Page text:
To avoid paralyzing yourself, it helps to narrow your focus. For M and me, that took the form of immediately ruling out any day trips beyond the city limits. We were sorely tempted to travel to Normandy, but we agreed to focus exclusively on Paris itself and save the outlying regions for another time. For you, it could look like choosing a couple of arrondissements and exploring them in-depth, or perhaps even centering your planning around a particular theme like historical sites, museums, music, etc.
4. Make Reservations
It’s no secret that Paris is one of the world’s greatest culinary destinations. No doubt you’ve been dreaming about baguettes, cheese, wine, and other delights of French cuisine since you started planning your trip – I know I was! (My goals may or may not have included finding every French dessert ever produced on The Great British Baking Show to see what they actually taste like. Spoiler alert: îles flotantes are amazing!)
There are a ton of great restaurants in Paris, but with limited time available you might not want to leave your dinners up to chance. The French tend to linger over their food; there’s no urgency to give up a table and thus it’s possible to arrive at a restaurant only to be told that they are full for the evening. As a result, it’s generally a good idea to make your dinner reservations in advance, especially for places that are popular, high-end, or that you just really want to visit. (Honestly, this is a good idea no matter how long you have to spend in Paris!)
M and I only made one dinner reservation for our trip (at the delicious and highly-recommended Le Colimaçon in Marais), but we probably should have made more. Had the hostess not made room for us at a popular bistro near our hotel, we would have been turned away like the dozen hopeful but un-reserved couples we saw come in after us. Next time, I’ll do my research in advance and have a better plan for when and where we’ll be eating.
5. Use Your Time Restraints to Your Advantage
The Louvre is one of the most popular destinations in Paris, but you need much more than an hour or two to fully appreciate this incredible museum. Because there was so much else we wanted to accomplish, M and I knew that devoting an entire day to the Louvre probably wasn’t the most efficient use of our time. We also didn’t want to cheat ourselves with a short or rushed visit. Instead, we elected to visit the Musée d’Orsay.
Located inside a former railway station dating from the turn of the last century, the Musée d’Orsay is home to an unparalleled collection of impressionist and post-impressionist masterpieces. Names like Degas, Renoir, and Monet are only the beginning of the list of famous painters whose works you can view inside of this gorgeous building.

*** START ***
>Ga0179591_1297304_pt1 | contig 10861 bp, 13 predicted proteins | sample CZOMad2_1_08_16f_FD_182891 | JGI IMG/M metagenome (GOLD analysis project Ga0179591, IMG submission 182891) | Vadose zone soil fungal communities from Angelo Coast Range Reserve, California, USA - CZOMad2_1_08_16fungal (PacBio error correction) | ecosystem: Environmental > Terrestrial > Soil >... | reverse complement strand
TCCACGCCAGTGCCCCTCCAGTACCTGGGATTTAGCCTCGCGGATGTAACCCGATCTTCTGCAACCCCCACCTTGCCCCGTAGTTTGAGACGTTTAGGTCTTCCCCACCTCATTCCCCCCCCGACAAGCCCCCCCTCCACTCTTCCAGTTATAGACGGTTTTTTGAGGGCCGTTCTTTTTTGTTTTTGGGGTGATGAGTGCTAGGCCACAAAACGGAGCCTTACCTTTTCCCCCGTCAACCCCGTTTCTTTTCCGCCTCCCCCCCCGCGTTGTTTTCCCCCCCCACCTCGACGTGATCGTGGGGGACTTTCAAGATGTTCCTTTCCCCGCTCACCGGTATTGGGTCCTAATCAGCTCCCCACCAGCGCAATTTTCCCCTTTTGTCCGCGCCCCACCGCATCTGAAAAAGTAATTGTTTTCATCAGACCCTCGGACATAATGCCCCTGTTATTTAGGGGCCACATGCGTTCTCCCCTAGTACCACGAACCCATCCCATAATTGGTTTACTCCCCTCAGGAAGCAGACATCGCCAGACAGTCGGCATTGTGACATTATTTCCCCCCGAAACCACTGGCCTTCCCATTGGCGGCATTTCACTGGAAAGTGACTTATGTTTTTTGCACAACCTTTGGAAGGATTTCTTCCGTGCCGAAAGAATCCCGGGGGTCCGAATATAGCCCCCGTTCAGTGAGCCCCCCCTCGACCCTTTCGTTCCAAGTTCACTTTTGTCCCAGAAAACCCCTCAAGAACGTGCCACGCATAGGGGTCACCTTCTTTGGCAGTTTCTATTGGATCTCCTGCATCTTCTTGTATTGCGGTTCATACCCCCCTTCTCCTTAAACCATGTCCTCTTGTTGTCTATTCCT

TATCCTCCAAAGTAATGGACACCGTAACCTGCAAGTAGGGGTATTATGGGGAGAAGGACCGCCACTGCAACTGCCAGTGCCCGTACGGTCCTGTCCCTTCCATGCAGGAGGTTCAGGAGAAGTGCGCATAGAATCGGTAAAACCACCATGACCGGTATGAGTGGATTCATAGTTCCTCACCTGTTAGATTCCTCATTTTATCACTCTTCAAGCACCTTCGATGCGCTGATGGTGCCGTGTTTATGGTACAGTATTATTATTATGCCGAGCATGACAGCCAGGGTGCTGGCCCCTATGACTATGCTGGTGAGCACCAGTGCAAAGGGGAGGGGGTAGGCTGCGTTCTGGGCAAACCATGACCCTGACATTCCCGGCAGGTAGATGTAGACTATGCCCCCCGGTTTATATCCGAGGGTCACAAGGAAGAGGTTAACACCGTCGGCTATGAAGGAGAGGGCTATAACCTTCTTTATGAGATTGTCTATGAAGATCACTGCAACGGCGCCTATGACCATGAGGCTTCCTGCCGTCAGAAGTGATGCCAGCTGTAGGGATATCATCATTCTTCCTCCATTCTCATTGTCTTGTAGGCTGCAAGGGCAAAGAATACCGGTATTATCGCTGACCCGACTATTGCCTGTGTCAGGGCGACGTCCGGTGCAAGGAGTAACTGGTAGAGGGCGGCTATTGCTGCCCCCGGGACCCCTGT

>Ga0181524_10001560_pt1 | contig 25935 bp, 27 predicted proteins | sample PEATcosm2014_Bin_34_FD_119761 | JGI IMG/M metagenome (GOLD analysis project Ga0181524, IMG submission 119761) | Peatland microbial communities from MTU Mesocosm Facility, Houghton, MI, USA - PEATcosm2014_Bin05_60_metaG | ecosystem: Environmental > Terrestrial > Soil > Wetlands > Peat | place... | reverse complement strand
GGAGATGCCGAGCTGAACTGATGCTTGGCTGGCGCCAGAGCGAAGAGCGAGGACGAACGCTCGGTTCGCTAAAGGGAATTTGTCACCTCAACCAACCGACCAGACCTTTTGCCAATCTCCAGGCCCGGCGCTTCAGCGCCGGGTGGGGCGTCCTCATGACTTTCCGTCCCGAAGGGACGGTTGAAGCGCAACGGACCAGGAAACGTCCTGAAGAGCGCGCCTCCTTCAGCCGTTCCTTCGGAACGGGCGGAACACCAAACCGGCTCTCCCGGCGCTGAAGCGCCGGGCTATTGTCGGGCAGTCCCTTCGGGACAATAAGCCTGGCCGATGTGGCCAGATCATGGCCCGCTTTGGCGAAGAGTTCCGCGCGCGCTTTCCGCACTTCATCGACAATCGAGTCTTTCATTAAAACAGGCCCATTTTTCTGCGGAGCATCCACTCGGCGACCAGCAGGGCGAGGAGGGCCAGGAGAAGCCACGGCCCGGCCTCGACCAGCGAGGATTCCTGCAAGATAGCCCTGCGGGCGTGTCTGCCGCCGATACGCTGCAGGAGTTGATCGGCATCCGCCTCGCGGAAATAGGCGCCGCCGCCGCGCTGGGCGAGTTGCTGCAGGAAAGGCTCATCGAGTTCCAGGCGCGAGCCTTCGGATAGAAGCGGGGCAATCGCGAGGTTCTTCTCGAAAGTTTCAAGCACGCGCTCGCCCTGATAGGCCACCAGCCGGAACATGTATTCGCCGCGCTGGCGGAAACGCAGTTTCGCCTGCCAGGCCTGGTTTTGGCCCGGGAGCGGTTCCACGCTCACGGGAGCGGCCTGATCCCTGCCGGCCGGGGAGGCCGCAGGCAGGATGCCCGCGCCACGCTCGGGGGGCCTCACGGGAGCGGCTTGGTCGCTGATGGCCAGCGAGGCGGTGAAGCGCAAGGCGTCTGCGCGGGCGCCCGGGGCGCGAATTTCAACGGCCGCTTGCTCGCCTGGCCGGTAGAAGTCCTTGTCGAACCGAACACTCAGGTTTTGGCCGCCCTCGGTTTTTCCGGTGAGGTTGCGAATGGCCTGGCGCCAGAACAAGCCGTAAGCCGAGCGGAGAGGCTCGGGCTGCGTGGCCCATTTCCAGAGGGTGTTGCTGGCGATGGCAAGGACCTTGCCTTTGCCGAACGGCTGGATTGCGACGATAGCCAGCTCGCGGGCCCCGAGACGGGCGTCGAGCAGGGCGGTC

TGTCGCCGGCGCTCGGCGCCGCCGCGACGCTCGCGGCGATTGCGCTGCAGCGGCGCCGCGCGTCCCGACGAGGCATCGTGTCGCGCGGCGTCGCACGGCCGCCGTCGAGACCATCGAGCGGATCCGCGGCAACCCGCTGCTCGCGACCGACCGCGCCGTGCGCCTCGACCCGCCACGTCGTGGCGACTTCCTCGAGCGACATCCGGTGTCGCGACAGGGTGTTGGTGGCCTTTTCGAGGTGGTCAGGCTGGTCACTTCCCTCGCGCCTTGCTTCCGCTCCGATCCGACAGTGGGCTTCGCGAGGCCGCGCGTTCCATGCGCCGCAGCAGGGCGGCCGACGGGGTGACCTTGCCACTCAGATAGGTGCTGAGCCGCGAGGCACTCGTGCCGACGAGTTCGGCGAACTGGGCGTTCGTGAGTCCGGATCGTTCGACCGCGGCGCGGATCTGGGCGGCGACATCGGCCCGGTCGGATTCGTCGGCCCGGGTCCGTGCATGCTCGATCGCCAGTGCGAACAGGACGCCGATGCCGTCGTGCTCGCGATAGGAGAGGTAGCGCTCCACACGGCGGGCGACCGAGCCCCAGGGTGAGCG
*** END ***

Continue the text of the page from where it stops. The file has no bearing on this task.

Smaller and significantly less trafficked than the Louvre, the Musée d’Orsay is much more manageable and makes for a wonderful half-day activity. We enjoyed the entirety of our experience, from our first wander through the statue garden in the main hall to our final delicious chocolat chaud (hot chocolate – the best of our trip!) in the cute cafe on the top floor.
My point is that we probably wouldn’t have prioritized the Musée d’Orsay if we hadn’t been on such a short trip to Paris. Happily, being on a time crunch led us to an unexpectedly delightful find. Don’t be afraid to allow your time constraints to lead you to smaller, more intimate destinations and experiences.
No time for a long boat trip on the Seine? Grab a bottle of wine and spend a relaxing hour enjoying it along the banks. Can’t afford to wait in line to climb to the top of the Eiffel Tower? Visit the esplanade of Le Trocadéro at night for a spectacular and romantic view of the tower sparkling across the river. Prefer not to devote time to a long lunch? Sample the wares at a street market and enjoy a crêpe while wandering through the vendor stalls. You’ll undoubtedly have some great – and perhaps even more authentic – experiences.
Other Tips for a Short Trip to Paris
- Skip the lines by purchasing as many tickets in advance as possible, especially for museums.
- The falafel shops along the Rue des Rosiers in Marais are outstanding and make for a delicious, quick, and cheap lunch. The neighborhood is scenic and it’s only a fifteen-minute walk from Notre Dame!
- Embrace the Métro! Paris’s subway system is fast, punctual, and inexpensive, and using it will open the entirety of the city up to you.
- Cut down on travel times to key attractions by staying as centrally in Paris as you can or want to afford. I found this guide to be very helpful in differentiating between the city’s varied neighborhoods. For the record, M and I stayed in Bastille at the Grand Hotel Francais and loved it.
- Visit Paris outside of the high tourist season (summer) to avoid having to compete with crowds that might slow you down.
What are your best tips for short vacations?
If you only had two days in Paris, what would you be sure to see and do?
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These tips for planning a short trip to Paris were originally published on April 9, 2019 and last updated on April 11, 2021.